The business model of Insurance is all about a pool of shared risk. The "pool" is all of their policy holders. The cost of Bad Things is spread throughout the entire pool, on the assumption that not everyone will suffer a catastrophic (and expensive) life event. Insurance companies use actuarial tables as a basis on how much to charge for premiums.

Actuarial tables, for example, looks at 10,000 white males, 20 to 30-years-old and sees that as a group, (these are made up numbers) 3% will develop cancer, 5% will suffer a serious injury from a vehicle crash, 8% will suffer a dismemberment due to workplace accidents and so on.

Each of these events have an associated cost for them. The insurance agency will then use this information (chance of an event and the cost) to determine how much to charge (along with administrative costs and profits) for the premiums.

The insurance model breaks down when pre-existing conditions (PEC) enter the picture. This is because with PEC's there is no chance that the person might get a particular disease, they already have it.

Right now, a “simple and easy” cancer diagnosis runs into the hundreds of thousands of dollars to cure. Serious cases can cost way more than that. How can you reasonably ask an insurance company to take on something like that? It would be like you buying a $200,000 house for $200,000, knowing that it will take another $250,000 of materials and labor to repair it and make it worth $200,000 because it’s currently falling down from disrepair or some other major issue.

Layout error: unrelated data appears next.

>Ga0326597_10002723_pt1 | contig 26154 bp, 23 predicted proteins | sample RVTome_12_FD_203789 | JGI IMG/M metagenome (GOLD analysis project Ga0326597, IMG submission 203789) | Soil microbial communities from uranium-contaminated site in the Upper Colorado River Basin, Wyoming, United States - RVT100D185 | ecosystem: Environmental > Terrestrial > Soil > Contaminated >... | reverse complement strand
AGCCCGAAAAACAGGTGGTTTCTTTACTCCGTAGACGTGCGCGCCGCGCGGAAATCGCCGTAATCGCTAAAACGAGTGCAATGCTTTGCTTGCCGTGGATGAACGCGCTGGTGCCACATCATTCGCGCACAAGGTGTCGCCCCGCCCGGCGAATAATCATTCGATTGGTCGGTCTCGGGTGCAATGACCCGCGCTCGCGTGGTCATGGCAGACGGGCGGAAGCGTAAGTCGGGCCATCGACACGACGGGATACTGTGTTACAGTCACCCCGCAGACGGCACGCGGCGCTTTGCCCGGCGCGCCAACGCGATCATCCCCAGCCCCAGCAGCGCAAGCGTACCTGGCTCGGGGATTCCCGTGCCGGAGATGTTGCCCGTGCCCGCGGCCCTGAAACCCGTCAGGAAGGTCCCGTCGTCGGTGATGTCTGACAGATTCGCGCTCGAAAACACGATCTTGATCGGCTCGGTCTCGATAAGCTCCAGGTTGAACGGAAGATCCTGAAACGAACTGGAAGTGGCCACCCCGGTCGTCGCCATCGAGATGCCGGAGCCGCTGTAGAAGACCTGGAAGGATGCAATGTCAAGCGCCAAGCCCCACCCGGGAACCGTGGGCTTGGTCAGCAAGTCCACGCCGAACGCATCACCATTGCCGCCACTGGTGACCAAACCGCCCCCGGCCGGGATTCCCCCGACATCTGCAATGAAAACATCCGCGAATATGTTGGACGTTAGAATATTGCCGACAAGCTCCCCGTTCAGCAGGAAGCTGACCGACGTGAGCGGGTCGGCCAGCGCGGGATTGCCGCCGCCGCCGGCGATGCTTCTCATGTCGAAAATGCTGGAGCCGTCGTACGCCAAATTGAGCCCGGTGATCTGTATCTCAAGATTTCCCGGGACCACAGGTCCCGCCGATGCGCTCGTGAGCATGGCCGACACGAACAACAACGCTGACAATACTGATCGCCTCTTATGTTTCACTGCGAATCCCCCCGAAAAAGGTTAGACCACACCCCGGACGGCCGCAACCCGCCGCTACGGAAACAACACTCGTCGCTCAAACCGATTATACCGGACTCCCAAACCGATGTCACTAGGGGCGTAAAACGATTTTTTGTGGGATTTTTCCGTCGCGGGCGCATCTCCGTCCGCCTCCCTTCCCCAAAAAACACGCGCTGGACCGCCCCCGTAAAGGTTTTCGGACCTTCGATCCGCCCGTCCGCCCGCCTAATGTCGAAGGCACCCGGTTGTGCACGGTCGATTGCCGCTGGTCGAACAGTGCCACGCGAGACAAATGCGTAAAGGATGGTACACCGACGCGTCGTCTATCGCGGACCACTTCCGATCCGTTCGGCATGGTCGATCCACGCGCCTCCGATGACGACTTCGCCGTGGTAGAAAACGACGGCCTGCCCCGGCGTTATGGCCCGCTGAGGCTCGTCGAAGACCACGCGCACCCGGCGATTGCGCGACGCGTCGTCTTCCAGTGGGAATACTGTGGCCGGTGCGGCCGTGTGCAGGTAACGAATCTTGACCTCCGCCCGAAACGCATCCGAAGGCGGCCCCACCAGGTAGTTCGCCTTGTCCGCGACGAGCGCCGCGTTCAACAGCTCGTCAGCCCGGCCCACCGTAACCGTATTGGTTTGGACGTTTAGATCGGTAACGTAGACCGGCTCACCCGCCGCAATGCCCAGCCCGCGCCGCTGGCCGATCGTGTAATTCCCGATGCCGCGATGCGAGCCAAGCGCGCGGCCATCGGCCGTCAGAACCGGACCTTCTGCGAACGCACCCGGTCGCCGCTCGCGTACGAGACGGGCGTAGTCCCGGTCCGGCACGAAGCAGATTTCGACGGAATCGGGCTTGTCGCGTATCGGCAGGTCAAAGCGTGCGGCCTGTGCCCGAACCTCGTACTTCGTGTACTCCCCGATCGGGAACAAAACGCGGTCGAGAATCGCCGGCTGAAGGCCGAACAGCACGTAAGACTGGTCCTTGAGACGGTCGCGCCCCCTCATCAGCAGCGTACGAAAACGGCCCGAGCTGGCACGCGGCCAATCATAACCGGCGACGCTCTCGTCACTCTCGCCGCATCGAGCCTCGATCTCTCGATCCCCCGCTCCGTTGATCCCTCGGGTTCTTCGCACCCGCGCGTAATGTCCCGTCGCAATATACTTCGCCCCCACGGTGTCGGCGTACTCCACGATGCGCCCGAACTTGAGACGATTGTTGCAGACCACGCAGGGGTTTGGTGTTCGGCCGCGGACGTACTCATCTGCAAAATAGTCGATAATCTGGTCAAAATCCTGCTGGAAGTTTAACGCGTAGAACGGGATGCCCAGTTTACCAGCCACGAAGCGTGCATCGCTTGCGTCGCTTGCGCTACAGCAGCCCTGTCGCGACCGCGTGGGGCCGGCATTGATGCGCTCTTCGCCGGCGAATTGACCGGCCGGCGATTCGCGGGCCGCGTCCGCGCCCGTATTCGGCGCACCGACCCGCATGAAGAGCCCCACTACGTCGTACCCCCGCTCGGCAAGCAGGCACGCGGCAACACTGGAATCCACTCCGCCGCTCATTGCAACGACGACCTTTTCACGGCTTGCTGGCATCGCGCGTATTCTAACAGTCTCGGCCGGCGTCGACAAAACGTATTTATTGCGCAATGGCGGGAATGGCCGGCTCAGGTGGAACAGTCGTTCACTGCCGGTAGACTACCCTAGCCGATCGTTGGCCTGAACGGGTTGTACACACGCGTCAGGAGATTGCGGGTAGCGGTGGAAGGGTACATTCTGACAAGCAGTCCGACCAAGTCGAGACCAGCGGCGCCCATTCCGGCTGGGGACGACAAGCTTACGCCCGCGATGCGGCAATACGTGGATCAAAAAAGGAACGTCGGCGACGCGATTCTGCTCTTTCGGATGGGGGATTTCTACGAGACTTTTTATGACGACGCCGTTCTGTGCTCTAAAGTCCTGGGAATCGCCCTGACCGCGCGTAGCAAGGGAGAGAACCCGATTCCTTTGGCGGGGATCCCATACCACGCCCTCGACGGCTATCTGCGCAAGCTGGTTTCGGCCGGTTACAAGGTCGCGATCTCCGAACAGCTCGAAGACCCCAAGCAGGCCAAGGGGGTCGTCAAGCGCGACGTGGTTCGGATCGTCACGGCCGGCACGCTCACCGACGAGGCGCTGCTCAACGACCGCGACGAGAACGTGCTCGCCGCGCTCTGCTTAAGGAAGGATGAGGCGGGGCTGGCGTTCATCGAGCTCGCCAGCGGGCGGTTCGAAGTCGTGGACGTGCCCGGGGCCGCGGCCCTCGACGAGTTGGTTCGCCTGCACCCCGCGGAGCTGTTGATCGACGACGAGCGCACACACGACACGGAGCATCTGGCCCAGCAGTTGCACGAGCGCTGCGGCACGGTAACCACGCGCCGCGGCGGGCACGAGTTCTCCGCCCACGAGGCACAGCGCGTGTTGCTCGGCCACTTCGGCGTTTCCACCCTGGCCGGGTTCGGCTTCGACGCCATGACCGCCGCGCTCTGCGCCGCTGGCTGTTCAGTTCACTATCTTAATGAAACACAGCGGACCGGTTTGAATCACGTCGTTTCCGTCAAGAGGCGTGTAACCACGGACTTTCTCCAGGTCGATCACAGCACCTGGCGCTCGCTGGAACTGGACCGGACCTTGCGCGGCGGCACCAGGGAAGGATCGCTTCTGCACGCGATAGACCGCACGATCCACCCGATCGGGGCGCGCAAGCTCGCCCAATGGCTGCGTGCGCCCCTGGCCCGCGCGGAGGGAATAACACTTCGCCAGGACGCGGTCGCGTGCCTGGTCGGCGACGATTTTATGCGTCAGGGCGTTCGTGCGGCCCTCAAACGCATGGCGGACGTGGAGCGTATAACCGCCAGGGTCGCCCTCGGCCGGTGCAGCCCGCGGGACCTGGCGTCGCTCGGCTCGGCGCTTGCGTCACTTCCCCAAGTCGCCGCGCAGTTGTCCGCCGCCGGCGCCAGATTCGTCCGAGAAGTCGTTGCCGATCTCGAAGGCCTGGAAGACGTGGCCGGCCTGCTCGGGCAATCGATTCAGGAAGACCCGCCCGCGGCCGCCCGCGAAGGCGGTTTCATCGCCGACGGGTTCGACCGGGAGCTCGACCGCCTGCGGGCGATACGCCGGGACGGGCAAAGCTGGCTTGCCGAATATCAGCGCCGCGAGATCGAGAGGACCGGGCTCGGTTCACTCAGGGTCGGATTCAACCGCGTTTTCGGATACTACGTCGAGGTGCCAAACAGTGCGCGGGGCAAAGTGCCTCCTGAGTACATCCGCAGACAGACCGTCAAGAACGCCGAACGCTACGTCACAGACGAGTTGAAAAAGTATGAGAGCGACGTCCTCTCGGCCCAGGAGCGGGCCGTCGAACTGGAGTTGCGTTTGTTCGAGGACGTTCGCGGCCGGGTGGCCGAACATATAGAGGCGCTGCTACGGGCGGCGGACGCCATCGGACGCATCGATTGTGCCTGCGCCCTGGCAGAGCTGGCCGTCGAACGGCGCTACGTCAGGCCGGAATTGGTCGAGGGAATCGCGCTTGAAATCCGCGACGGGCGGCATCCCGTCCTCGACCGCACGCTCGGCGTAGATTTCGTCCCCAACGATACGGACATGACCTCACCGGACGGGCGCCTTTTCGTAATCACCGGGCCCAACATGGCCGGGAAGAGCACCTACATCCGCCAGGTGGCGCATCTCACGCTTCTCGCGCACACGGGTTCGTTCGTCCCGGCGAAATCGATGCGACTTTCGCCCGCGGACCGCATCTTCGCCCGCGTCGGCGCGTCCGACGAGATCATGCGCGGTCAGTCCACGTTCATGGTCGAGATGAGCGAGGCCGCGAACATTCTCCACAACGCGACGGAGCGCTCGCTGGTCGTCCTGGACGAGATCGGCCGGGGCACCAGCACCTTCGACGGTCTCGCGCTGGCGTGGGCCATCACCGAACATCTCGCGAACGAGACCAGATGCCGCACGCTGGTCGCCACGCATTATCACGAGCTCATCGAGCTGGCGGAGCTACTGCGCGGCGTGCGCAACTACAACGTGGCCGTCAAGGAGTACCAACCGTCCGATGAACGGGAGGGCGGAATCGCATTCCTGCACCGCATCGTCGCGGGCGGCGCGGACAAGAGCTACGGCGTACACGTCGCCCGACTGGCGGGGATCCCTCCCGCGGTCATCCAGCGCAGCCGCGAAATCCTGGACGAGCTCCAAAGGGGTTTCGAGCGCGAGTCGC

I am not a “heartless Republican” (I’m not even a Republican at all, but that’s beside the point), so I am flexible on this. If people are very up-in-arms over those people with PEC’s, we can talk about a healthcare entitlement program, run by the government. Let’s just not call it insurance, because at that point, it’s not.

Instead of forcing everyone under the same umbrella (“share the risk”) with those who have PEC’s, those who have insurance can pay the market price for insurance without worrying about the insurance company raising their rates astronomically because they have to take on the PEC “money pit” people. If you fall into the PEC category, then you will get your healthcare from the government.

Hey, the federal government is *only* $20,000,000,000,000 in debt right now anyway. What’s a few more trillion dollars to the rest of us and our children?

Do PEC’s suck? Unbelievably. I realize that. First-hand experience and all that. I emphasize with you. It isn’t fair that you have this condition. But is it fair that you are asking everybody else in your insurance pool to pay an extra $10 a month for your condition? If you didn’t have a PEC, would you voluntarily pay an extra $50 a month in insurance premiums to support those that do have PEC’s? I realize that we will eventually pay it, either through insurance premiums or taxes, however forcing insurance companies to shoulder the cost of those with PEC’s only forces the insurance companies to go out of business and put hundreds of people out of work because people with PEC’s broke the model.

Yeah, that’s the ticket! Let’s drive those E-V-I-L insurance companies out of business! Then we can go back to the old medical model of “cash, one payment, up-front.” Yeah, those were the good old days. If you couldn’t afford the doctors services, you died. (I’m being sarcastic here, for those who have no sense of humor.)

I am not in favor of anybody being refused healthcare. I am for us doing so in a fiscally reasonable manner, one that does not unnecessarily burden our fellow citizens and future generations.

The fix has been in for a while